Results 1 to 7 of 7

Math Help - Curve's point A tangent line passes through a point P. What is the distance of AP

  1. #1
    Junior Member
    Joined
    May 2011
    Posts
    40

    Curve's point A tangent line passes through a point P. What is the distance of AP

    Let A be a point on the curve C: {x}^{ 2} + {y}^{ 2}  - 2x + 4 = 0. If the tangent line at A passes through P(4,3), then the length of AP is?

    So i'm stuck midway at the solution for this one.
    So far I've gotten these equations
    {y}^{ '} = \frac{1-x}{ y} = m ; the tangent line slope at any point on the curve (by implicit differentiation)
    m = \frac{y-3}{x-4} ; the slope at point P; acquired by y-k=m(x-h)

    and when I put those two equations together I get:
    {-x}^{ 2} + 5x - 4 + 3y= {y}^{ 2}

    And when I input this equation back into the original curve i end up with
    x= -y

    I'm stuck at this point because when I plug in the last equation back to original curve again, I'm getting an complex solution.
    Help please!

    Oh Gosh. I am sorry. That's supposed to be
    {x}^{ 2} + {y}^{ 2}  - 2x - 4 = 0
    Last edited by gundanium; May 15th 2011 at 10:19 AM.
    Follow Math Help Forum on Facebook and Google+

  2. #2
    MHF Contributor
    Jester's Avatar
    Joined
    Dec 2008
    From
    Conway AR
    Posts
    2,392
    Thanks
    56
    You sure you got the curve C right. Completing the square in x gives

    (x-1)^2 + y^2 + 3 = 0

    There are no real solutions to this equation.
    Follow Math Help Forum on Facebook and Google+

  3. #3
    Junior Member
    Joined
    May 2011
    Posts
    40
    Quote Originally Posted by Danny View Post
    You sure you got the curve C right. Completing the square in x gives

    (x-1)^2 + y^2 + 3 = 0

    There are no real solutions to this equation.
    Oh Gosh. I am sorry. That's supposed to be
    {x}^{ 2} + {y}^{ 2} - 2x - 4 = 0
    Follow Math Help Forum on Facebook and Google+

  4. #4
    Super Member
    earboth's Avatar
    Joined
    Jan 2006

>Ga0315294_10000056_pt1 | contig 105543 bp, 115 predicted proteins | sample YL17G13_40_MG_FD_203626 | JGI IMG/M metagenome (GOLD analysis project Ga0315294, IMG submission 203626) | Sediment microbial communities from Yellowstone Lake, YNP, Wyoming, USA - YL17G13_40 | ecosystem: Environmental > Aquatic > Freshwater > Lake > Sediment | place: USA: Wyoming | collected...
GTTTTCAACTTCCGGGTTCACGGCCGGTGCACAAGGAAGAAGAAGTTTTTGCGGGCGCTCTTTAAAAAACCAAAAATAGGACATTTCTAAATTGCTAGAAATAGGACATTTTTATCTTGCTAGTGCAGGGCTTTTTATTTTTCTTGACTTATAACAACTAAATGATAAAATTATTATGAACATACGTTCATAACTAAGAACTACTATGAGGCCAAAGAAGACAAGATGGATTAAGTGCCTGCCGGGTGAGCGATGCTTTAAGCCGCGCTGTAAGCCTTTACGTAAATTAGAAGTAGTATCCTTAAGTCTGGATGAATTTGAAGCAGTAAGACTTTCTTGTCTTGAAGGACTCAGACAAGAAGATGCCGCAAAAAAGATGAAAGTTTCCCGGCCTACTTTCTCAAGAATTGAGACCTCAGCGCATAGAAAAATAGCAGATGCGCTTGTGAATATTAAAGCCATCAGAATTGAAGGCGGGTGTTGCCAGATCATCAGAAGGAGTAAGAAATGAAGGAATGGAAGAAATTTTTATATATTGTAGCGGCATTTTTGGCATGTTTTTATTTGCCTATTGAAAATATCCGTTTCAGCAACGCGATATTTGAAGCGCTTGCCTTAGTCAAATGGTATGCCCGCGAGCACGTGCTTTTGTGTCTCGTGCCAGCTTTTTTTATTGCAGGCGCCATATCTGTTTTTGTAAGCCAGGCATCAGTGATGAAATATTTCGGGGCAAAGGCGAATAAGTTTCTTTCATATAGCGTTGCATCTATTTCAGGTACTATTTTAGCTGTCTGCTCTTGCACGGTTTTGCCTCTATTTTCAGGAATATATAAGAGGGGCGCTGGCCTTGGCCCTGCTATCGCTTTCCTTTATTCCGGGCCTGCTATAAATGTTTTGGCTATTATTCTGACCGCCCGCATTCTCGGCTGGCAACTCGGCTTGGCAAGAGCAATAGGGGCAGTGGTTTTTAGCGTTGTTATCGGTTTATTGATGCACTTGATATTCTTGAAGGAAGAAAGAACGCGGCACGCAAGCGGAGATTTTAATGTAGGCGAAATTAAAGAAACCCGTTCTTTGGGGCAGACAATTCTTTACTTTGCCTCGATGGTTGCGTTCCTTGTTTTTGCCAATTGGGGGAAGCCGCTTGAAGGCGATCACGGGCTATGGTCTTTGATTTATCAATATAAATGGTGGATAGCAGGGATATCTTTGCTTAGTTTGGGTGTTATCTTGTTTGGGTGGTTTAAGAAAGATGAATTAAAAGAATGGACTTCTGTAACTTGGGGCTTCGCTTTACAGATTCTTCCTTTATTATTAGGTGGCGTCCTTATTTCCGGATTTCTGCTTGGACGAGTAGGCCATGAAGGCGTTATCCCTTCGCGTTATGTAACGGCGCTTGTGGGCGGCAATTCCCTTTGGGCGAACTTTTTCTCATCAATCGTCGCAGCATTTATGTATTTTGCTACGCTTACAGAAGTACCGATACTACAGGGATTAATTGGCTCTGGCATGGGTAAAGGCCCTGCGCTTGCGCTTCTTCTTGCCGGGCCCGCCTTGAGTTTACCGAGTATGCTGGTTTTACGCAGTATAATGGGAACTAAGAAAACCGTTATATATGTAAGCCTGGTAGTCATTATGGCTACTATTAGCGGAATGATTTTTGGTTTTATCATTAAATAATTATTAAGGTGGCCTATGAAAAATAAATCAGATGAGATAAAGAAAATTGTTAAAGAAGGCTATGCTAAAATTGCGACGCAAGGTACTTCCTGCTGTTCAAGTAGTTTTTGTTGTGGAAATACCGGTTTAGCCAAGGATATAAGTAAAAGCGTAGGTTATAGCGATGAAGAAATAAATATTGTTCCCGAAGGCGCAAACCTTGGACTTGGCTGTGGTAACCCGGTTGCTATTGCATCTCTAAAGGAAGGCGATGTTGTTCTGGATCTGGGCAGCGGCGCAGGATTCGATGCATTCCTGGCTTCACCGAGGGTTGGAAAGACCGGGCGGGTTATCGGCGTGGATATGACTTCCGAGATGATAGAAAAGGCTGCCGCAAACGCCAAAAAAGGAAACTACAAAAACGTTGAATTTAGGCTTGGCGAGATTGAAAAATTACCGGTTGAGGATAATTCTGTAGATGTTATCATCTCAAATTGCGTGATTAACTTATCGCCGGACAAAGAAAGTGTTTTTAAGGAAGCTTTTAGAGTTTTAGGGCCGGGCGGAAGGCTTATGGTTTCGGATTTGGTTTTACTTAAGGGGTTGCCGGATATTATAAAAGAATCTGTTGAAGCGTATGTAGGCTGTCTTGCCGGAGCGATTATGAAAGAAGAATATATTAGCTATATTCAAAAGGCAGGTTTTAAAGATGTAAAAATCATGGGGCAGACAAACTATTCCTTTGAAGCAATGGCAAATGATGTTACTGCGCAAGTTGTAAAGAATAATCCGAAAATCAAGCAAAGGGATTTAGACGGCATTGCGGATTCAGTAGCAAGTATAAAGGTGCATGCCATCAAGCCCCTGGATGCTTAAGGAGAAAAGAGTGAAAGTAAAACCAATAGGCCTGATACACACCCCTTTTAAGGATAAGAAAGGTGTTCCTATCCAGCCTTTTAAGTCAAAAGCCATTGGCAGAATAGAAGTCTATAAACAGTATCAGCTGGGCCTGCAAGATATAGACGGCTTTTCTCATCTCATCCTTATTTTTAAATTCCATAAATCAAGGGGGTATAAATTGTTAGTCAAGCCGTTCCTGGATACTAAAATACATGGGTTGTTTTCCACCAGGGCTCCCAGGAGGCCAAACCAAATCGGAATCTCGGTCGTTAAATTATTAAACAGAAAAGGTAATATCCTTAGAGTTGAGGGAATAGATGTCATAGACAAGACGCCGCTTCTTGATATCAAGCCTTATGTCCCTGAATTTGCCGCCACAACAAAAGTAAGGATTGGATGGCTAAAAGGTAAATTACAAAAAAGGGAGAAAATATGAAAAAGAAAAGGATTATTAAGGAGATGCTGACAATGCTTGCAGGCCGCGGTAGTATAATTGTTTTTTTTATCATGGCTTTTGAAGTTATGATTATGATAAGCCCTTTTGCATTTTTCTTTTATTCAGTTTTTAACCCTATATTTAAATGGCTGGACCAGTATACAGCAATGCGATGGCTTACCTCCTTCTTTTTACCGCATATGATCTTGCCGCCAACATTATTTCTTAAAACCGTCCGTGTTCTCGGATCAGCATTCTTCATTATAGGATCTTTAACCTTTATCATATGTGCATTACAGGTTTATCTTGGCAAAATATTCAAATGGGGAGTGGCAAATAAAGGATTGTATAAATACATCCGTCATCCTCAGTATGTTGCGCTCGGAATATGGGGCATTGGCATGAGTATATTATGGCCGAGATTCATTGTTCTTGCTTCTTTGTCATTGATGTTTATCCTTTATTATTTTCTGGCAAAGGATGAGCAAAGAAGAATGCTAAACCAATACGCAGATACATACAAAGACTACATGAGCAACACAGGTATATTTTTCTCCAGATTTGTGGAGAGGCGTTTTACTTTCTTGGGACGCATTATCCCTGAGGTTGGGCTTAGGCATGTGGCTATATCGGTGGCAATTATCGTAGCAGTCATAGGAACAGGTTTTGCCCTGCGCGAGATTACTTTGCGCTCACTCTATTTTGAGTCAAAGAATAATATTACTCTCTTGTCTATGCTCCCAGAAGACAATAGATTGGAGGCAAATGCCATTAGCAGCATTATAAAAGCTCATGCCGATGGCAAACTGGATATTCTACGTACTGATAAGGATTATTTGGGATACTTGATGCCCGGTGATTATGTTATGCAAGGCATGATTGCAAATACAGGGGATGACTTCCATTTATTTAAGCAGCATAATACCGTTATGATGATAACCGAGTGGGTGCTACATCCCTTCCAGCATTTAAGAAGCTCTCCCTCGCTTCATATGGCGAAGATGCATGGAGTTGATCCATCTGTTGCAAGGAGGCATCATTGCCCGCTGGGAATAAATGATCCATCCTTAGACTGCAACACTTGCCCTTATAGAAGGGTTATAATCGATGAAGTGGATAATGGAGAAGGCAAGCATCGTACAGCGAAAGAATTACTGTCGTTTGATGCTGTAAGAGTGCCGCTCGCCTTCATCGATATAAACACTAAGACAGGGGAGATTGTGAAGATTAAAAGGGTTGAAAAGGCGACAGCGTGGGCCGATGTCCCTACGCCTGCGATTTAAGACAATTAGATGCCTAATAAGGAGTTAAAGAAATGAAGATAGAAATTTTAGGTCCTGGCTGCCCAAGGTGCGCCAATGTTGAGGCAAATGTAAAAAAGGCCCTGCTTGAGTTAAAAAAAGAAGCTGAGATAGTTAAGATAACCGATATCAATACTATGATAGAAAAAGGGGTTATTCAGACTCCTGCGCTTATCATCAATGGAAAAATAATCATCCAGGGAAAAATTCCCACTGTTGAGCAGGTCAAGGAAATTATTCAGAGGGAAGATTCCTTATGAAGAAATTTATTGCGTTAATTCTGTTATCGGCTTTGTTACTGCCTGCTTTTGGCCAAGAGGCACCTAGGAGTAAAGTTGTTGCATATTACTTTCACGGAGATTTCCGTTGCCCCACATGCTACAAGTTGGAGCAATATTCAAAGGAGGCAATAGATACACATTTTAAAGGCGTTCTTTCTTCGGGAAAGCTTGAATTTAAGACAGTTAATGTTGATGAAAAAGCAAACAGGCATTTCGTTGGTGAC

From
    Germany
    Posts
    5,830
    Thanks
    123
    Quote Originally Posted by gundanium View Post
    Let A be a point on the curve C: {x}^{ 2} + {y}^{ 2}  - 2x - 4 = 0. If the tangent line at A passes through P(4,3), then the length of AP is?

    ...
    1. Your curve is a circle with the center M(1, 0) and the radius r = \sqrt{5} .

    2. The triangle MPA is a right triangle with MP as the hypotenuse and MA = r.

    3. Use Pythagorean theorem to determine the length of AP.
    Spoiler:
    (MP)^2=(AP)^2+r^2~\implies~|\overline{AP}|=\sqrt{1  3}
    Follow Math Help Forum on Facebook and Google+

  5. #5
    MHF Contributor
    Jester's Avatar
    Joined
    Dec 2008
    From
    Conway AR
    Posts
    2,392
    Thanks
    56
    This is the way I would do it. Suppose the point on the circle is (a,b).  Then (a,b) satisfies

    a^2+b^2-2a-4 = 0\;\;\;(1).

    The tangent to the curve at this point is

    m = \dfrac{1-a}{b}

    and the slope of the line connecting (a,b) to (3,4) is

    m = \dfrac{b-3}{a-4}

    These must equal, hence

     \dfrac{b-3}{a-4} =  \dfrac{1-a}{b}

    or

    a^2+b^2 - 5a - 3b = -4\;\;\;(2)

    You are required to find the distance between the two points or

    d = \sqrt{(a-4)^2+(b-3)^2}
    = \sqrt{a^2+b^2 - 8a -6b +25}

    Now 2\times(2)-(1) gives

    a^2+b^2 - 8a - 6b + 12 = 0

    so

    d = \sqrt{25-12} = \sqrt{13}

    Edit: Earthboth's solution is so much more elegant (and of course easier!)
    Last edited by Jester; May 16th 2011 at 05:47 AM. Reason: fixed typo
    Follow Math Help Forum on Facebook and Google+

  6. #6
    Junior Member
    Joined
    May 2011
    Posts
    40
    Quote Originally Posted by Danny View Post
    Now 2\times(2)-(1) gives
    Why? How did you come up with this?
    Follow Math Help Forum on Facebook and Google+

  7. #7
    MHF Contributor
    Jester's Avatar
    Joined
    Dec 2008
    From
    Conway AR
    Posts
    2,392
    Thanks
    56
    This is what I have

    a^2+b^2-2a = 4\;\;\;(1)

    a^2+b^2 - 5a - 3b = -4\;\;\;(2)

    this is what I want

     a^2+b^2 -8a - 6b\;\;\;(3)

    Multiply p \times (1) + q \times (2) = (3) (LHS only) and equate like terms. As it turns out, there is a unique p and q solution.
    Follow Math Help Forum on Facebook and Google+

Similar Math Help Forum Discussions

  1. Replies: 6
    Last Post: February 9th 2010, 06:43 PM
  2. Replies: 3
    Last Post: December 12th 2009, 02:53 PM
  3. Replies: 5
    Last Post: November 4th 2009, 07:49 PM
  4. Replies: 2
    Last Post: August 18th 2009, 06:55 AM
  5. Replies: 13
    Last Post: August 3rd 2009, 08:28 PM

Search Tags


/mathhelpforum @mathhelpforum